worm dogs too often some schedules suggest worming puppies at 2 weeks old

How often is too much to worm our puppies?

Can worming be done too frequently? And how can we go about it in a more natural way?

We have been taught that the most effective way to control parasites is to routinely administer worming medicine. There are even schedules of the ‘best’ ages to de-worm, beginning at the tender age of 2 weeks. Then we’re advised to treat every 2 weeks until the puppy is 12 weeks old, and every 3 months thereafter. There is usually no mention of testing to see if worming is needed. It’s simply assumed that your puppy has parasites.

Maybe she does have worms. And then again, she might not. In that case, what’s the point of administering unnecessary chemicals ‘just in case’? We’re not advising that you don’t de-worm your dog. However, we are suggesting that there are other, more natural, ways to go about it.

how to tell if your puppy needs worming

How do we know the best time for worming?

Once we’ve observed a puppy and concluded that he just looks uncomfortable, the first step should be testing.  Be sure, rather than simply reaching for the worming treatment. Each puppy or dog is an individual, affected by his own heredity, nutrition and environment. A farm dog has far different surroundings than a city dog. So, which is more likely to have internal parasites? Just as environment varies, so also do the dogs living there. It’s even evident within a single litter. One puppy may be lively and bouncy, while another is more laid back. Is it because of worms? Or just their personalities? The best way to know is to test using a fecal egg count.

Doing a fecal egg count involves analysis of a poo sample to determine the number of parasite eggs per gram (EPG). Discovering whether the EPG is low (under 250), moderate (250-650) or high (over 650) guides how, or even if, the dog needs parasite intervention.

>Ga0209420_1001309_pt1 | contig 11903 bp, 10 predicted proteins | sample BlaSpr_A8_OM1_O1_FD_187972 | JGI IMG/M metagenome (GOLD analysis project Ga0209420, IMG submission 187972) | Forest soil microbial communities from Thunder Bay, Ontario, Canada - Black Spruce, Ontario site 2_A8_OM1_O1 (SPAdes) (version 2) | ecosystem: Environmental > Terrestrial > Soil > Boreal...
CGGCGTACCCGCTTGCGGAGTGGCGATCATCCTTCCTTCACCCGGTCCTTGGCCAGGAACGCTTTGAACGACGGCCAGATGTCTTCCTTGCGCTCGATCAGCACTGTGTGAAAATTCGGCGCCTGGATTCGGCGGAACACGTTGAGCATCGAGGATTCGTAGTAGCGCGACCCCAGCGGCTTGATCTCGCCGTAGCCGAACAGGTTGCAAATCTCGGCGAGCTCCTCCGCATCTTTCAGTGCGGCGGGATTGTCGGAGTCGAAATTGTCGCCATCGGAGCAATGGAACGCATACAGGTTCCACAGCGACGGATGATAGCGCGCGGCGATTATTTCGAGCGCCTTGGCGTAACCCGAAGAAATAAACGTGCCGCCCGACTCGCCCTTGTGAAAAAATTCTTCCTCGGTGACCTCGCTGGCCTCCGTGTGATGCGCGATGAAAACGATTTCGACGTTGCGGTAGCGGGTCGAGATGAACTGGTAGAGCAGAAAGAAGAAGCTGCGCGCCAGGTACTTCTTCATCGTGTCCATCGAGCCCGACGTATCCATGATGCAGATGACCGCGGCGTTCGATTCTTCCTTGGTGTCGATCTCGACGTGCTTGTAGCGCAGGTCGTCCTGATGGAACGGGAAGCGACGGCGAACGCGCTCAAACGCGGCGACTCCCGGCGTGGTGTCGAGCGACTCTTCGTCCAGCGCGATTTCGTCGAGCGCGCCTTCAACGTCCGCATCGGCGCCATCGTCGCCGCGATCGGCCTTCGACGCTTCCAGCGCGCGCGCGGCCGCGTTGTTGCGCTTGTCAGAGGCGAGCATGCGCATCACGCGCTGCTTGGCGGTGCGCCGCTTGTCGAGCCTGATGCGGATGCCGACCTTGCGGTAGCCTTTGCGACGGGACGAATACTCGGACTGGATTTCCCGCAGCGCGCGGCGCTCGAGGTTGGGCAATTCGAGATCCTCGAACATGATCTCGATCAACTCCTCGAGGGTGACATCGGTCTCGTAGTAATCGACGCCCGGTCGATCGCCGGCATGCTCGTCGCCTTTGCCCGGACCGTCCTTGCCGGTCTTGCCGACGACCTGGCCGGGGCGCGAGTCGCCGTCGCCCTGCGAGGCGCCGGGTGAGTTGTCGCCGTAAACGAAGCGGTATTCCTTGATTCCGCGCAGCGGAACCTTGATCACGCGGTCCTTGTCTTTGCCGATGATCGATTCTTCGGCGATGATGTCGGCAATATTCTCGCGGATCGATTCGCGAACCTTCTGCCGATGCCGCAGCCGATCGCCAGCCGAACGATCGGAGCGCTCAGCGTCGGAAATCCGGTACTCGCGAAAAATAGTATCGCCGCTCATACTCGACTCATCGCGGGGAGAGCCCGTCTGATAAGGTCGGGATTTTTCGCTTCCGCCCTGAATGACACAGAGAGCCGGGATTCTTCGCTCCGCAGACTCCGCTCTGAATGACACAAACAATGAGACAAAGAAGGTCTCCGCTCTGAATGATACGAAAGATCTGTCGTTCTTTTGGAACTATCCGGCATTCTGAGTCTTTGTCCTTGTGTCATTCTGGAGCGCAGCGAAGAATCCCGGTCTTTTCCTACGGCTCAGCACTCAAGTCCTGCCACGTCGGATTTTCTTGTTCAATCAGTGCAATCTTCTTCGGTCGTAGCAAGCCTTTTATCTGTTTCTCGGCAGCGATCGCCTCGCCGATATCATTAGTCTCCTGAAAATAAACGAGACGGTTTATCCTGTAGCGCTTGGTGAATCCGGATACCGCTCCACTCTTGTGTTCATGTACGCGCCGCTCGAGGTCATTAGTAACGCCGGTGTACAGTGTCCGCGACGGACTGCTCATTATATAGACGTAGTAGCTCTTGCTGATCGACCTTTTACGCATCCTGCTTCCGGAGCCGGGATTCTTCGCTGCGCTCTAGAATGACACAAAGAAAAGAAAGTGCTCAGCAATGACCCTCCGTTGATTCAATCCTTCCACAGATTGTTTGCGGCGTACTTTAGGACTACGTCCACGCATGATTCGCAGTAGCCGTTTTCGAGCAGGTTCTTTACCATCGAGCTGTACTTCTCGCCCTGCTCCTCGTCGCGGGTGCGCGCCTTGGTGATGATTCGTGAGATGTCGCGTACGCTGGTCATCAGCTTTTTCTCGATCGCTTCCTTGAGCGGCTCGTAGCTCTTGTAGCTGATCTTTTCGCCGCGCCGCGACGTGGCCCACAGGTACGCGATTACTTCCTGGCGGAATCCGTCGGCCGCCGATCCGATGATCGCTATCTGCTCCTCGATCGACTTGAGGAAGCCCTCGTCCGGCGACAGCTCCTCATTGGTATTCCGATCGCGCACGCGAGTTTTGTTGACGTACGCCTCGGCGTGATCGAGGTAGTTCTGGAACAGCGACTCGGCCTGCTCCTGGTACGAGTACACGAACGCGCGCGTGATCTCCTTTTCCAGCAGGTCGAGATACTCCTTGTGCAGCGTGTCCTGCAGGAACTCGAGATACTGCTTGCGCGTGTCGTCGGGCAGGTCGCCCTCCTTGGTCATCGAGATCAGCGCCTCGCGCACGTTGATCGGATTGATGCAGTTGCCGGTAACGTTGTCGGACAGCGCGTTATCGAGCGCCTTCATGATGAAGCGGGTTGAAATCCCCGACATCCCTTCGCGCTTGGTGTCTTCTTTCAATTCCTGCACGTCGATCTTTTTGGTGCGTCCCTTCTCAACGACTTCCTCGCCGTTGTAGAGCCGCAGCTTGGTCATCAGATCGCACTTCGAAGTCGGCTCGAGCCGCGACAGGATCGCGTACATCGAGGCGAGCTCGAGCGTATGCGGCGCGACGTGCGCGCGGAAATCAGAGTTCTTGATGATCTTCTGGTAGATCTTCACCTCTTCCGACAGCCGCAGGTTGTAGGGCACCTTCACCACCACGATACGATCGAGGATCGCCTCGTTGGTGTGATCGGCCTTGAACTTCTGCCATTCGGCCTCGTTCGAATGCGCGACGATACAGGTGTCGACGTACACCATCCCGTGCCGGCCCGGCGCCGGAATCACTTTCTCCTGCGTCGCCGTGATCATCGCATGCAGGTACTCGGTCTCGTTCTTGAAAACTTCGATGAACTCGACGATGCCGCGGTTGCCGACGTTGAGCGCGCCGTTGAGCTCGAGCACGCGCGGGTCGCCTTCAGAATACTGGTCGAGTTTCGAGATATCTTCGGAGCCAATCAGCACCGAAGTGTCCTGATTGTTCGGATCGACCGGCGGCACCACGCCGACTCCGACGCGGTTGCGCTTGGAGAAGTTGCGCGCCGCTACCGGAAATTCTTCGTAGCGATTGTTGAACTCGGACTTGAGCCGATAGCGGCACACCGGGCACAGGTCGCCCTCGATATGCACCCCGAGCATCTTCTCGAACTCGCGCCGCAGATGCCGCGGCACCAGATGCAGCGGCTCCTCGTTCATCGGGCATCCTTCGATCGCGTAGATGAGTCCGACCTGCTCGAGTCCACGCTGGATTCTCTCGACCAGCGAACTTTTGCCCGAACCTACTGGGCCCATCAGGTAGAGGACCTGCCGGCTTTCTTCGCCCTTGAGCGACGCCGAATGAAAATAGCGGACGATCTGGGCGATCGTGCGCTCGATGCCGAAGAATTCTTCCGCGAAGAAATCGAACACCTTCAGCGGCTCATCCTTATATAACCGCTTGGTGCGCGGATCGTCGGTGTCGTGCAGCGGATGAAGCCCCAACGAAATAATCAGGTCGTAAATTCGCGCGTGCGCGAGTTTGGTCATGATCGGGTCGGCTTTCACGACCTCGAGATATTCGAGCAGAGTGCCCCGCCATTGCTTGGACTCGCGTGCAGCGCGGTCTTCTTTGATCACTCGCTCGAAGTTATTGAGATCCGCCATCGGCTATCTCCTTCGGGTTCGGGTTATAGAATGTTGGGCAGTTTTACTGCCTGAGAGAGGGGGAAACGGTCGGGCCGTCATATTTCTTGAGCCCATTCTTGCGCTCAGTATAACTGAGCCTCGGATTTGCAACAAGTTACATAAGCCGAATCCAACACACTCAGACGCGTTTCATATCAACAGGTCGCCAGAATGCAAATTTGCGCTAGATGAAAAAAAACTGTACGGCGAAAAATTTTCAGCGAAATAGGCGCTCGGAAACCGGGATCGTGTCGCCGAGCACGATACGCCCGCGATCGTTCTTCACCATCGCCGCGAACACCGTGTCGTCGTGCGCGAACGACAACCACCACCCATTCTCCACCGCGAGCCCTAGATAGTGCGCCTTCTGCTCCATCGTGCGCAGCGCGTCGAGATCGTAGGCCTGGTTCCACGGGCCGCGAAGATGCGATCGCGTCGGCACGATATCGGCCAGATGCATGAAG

There is a group who asserts, ‘If the animal is a puppy, it has worms.’ To a certain extent, that may be true. The dog/parasite relationship is normal and natural. It’s only when conditions favor excess growth of worms that we need to intervene. And yet, pause to be certain, rather than poking a capsule down a puppy’s throat ‘just to make sure’.

A healthy animal can have parasites (and basically all dogs do) but only develop issues if the dog is very young, very old or immune compromised. Dogs can pick up parasites anywhere, even from just one drink from a puddle after a rain shower. Be aware of the signs of a growing problem, make sure of what the problem really is, and apply controls.

active puppy full of energy and curiosity

Is worming medicine the only treatment?

Emphatically, No. There are natural, plant-based alternatives that support your dog’s health. Herbs, essential oils, diatomaceous earth, and homeopathic remedies are available. And, knowing the parasite life cycle is very important, to time the treatment to be most effective.

There is a lot to consider when planning to use natural treatments. For one thing, plant-based therapeutics are powerful medicine and must be used with care. Just because a treatment is ‘natural’, doesn’t mean you should use a lot of it. So, do your research or work with an herbalist or holistic vet.

Whichever method you choose, make your focus achieving a healthy balance between your dog and his worms. Believe it or not, internal parasites can actually perform a service to their host. Dr. Henry Lindlahr (one of the founders of the Nature Cure movement) related many patient cases wherein sudden parasite activity was clearly shown to benefit the host. Further, when the parasites’ job was finished, they disappeared as mysteriously as they had appeared. Why? It would seem that parasites perform an internal clean-up service to a diseased host.

typical healthy energetic Maple Hill Doodles puppy CavaDoodle

Our holistic approach (to almost everything).

Feeding a prey model raw diet has a lot to do with the radiant health of all of our dogs, and our puppies in particular. Our adult dogs enjoy healthy, natural, unprocessed raw meats, eggs (including the shells), fur/feathers, and bones.

For wormers, we use rabbit feet with fur, ground raw pumpkin seeds, grapefruit seed extract, and garlic. These (and everything else in our raw diet) can all be purchased, locally or online, to make it easy for you.

Our puppies are weaned to the exact same diet as their mamas, with all the vitamins, minerals and nutrients. Nothing is cooked out, or deactivated, and there’s no reason to provide a special diet for them. Everybody is happy, healthy and full of energy.

Check out one of our recent puppy videos and see for yourself!